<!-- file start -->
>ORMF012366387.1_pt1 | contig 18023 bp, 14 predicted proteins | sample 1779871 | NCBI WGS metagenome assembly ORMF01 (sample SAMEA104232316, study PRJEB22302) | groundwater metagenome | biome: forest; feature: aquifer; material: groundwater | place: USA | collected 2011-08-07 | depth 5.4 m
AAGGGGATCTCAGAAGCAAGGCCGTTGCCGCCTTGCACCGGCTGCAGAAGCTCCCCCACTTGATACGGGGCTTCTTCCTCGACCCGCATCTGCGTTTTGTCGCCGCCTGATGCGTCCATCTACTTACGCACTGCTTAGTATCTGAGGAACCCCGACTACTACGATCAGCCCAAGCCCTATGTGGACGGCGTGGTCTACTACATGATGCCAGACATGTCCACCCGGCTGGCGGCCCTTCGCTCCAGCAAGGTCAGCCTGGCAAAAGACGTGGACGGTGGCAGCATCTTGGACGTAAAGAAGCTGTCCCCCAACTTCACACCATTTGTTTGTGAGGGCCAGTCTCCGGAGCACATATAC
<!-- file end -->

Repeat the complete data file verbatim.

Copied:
>ORMF012366387.1_pt1 | contig 18023 bp, 14 predicted proteins | sample 1779871 | NCBI WGS metagenome assembly ORMF01 (sample SAMEA104232316, study PRJEB22302) | groundwater metagenome | biome: forest; feature: aquifer; material: groundwater | place: USA | collected 2011-08-07 | depth 5.4 m
AAGGGGATCTCAGAAGCAAGGCCGTTGCCGCCTTGCACCGGCTGCAGAAGCTCCCCCACTTGATACGGGGCTTCTTCCTCGACCCGCATCTGCGTTTTGTCGCCGCCTGATGCGTCCATCTACTTACGCACTGCTTAGTATCTGAGGAACCCCGACTACTACGATCAGCCCAAGCCCTATGTGGACGGCGTGGTCTACTACATGATGCCAGACATGTCCACCCGGCTGGCGGCCCTTCGCTCCAGCAAGGTCAGCCTGGCAAAAGACGTGGACGGTGGCAGCATCTTGGACGTAAAGAAGCTGTCCCCCAACTTCACACCATTTGTTTGTGAGGGCCAGTCTCCGGAGCACATATAC